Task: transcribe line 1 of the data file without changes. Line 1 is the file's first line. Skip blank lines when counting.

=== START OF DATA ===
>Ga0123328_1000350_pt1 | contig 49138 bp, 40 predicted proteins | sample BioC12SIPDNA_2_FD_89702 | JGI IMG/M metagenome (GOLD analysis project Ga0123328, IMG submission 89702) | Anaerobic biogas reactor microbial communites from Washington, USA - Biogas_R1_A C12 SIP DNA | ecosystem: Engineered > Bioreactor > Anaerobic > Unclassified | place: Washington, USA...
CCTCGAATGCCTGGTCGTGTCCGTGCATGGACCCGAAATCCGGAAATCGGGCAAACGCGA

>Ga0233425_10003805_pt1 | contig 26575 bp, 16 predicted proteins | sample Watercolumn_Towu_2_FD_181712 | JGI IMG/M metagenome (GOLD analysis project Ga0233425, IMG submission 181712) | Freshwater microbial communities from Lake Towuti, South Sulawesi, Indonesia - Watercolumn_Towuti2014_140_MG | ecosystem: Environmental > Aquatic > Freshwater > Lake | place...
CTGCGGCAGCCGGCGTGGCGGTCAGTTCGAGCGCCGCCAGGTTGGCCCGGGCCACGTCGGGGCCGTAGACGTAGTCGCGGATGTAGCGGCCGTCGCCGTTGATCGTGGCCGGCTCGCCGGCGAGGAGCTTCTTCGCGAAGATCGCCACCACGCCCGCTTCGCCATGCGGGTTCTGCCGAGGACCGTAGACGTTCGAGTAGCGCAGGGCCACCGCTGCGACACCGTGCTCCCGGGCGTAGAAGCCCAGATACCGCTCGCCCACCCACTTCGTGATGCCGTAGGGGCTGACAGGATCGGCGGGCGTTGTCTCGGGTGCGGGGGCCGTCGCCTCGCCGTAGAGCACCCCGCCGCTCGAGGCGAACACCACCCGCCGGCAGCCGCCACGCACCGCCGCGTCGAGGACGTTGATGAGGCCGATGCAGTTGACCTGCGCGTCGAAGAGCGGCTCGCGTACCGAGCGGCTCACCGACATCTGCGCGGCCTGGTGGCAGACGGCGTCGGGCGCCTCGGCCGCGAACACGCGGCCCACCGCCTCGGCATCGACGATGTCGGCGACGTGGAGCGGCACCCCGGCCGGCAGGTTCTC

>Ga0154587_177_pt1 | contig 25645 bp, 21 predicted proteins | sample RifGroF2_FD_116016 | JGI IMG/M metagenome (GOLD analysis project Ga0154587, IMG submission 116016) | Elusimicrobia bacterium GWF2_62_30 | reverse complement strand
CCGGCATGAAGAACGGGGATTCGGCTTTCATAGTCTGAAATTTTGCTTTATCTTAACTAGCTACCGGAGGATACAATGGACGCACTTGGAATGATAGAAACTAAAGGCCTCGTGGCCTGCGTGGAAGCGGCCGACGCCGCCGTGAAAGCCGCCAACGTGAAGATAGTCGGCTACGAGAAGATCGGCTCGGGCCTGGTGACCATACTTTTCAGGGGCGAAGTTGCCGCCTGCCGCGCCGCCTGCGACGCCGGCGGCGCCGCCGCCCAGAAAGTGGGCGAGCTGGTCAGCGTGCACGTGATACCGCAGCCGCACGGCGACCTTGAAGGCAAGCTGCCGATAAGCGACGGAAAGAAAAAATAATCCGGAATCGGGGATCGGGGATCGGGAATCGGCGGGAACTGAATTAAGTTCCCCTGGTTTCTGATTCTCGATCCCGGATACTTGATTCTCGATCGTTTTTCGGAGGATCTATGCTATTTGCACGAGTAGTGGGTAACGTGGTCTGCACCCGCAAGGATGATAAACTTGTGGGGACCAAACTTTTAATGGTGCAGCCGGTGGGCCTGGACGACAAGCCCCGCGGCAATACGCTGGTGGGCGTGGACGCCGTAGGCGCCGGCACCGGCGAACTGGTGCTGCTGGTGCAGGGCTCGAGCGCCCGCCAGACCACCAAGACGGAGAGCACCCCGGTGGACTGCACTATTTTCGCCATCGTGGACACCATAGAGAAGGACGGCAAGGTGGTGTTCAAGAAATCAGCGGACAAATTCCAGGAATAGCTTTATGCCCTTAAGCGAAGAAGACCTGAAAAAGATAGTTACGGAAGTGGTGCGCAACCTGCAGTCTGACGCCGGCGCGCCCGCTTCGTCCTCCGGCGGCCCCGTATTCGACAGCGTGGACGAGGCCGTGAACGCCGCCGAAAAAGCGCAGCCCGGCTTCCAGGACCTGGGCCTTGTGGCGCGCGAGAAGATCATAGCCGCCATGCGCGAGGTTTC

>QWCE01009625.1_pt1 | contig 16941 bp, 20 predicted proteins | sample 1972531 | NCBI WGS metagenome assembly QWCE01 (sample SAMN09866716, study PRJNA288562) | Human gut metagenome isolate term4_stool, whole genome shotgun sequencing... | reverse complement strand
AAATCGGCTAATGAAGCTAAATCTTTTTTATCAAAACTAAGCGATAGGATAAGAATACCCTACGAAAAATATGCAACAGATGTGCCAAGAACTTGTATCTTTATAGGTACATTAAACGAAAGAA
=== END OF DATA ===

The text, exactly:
>Ga0123328_1000350_pt1 | contig 49138 bp, 40 predicted proteins | sample BioC12SIPDNA_2_FD_89702 | JGI IMG/M metagenome (GOLD analysis project Ga0123328, IMG submission 89702) | Anaerobic biogas reactor microbial communites from Washington, USA - Biogas_R1_A C12 SIP DNA | ecosystem: Engineered > Bioreactor > Anaerobic > Unclassified | place: Washington, USA...